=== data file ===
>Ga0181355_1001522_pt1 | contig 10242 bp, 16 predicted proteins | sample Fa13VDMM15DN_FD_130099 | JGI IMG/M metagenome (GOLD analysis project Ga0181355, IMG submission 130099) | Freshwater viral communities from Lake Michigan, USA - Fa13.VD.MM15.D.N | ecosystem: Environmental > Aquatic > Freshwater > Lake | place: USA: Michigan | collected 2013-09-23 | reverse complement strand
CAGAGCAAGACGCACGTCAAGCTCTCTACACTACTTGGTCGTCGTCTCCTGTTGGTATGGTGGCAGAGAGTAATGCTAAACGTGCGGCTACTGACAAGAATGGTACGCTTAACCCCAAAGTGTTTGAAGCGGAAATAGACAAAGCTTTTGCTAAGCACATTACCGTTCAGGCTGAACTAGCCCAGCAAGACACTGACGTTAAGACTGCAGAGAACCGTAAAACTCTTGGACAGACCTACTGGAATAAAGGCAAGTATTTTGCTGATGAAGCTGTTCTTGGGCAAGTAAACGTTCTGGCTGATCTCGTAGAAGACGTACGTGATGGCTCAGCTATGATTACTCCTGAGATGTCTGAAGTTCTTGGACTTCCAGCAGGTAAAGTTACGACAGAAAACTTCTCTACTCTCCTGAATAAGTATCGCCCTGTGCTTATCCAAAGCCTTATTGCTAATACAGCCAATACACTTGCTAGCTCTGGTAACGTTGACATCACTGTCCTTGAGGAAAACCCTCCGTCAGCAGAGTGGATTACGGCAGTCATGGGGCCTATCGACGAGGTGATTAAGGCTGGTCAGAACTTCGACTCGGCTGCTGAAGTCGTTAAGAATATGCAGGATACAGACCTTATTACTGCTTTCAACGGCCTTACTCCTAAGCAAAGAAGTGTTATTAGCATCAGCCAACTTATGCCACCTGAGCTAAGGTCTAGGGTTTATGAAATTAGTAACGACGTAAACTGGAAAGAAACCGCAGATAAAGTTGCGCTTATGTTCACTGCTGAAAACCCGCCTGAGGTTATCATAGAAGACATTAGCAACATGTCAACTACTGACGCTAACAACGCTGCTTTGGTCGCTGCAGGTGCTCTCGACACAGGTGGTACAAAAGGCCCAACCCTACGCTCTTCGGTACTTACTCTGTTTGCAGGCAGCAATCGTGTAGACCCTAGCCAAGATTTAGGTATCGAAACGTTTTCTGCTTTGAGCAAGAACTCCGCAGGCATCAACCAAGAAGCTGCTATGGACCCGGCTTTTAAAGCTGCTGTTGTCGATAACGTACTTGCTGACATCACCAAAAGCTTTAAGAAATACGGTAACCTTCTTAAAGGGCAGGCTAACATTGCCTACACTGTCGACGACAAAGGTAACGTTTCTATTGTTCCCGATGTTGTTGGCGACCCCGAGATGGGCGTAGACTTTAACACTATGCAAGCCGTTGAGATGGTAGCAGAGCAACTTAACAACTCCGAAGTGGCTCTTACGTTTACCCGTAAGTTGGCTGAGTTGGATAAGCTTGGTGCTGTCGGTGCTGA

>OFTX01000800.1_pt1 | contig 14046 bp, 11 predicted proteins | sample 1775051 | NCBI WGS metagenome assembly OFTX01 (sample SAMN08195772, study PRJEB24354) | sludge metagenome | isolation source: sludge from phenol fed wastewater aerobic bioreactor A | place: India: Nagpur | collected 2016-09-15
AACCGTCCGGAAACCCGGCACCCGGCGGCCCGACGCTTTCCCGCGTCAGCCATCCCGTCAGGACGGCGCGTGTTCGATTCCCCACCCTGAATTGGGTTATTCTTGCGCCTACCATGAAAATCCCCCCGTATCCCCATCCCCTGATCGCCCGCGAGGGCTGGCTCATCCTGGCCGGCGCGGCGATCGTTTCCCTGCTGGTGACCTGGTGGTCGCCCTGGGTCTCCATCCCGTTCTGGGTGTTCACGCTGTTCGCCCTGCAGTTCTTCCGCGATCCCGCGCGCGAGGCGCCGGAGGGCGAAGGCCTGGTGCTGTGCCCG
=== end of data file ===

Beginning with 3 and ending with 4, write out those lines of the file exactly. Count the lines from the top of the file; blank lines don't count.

>OFTX01000800.1_pt1 | contig 14046 bp, 11 predicted proteins | sample 1775051 | NCBI WGS metagenome assembly OFTX01 (sample SAMN08195772, study PRJEB24354) | sludge metagenome | isolation source: sludge from phenol fed wastewater aerobic bioreactor A | place: India: Nagpur | collected 2016-09-15
AACCGTCCGGAAACCCGGCACCCGGCGGCCCGACGCTTTCCCGCGTCAGCCATCCCGTCAGGACGGCGCGTGTTCGATTCCCCACCCTGAATTGGGTTATTCTTGCGCCTACCATGAAAATCCCCCCGTATCCCCATCCCCTGATCGCCCGCGAGGGCTGGCTCATCCTGGCCGGCGCGGCGATCGTTTCCCTGCTGGTGACCTGGTGGTCGCCCTGGGTCTCCATCCCGTTCTGGGTGTTCACGCTGTTCGCCCTGCAGTTCTTCCGCGATCCCGCGCGCGAGGCGCCGGAGGGCGAAGGCCTGGTGCTGTGCCCG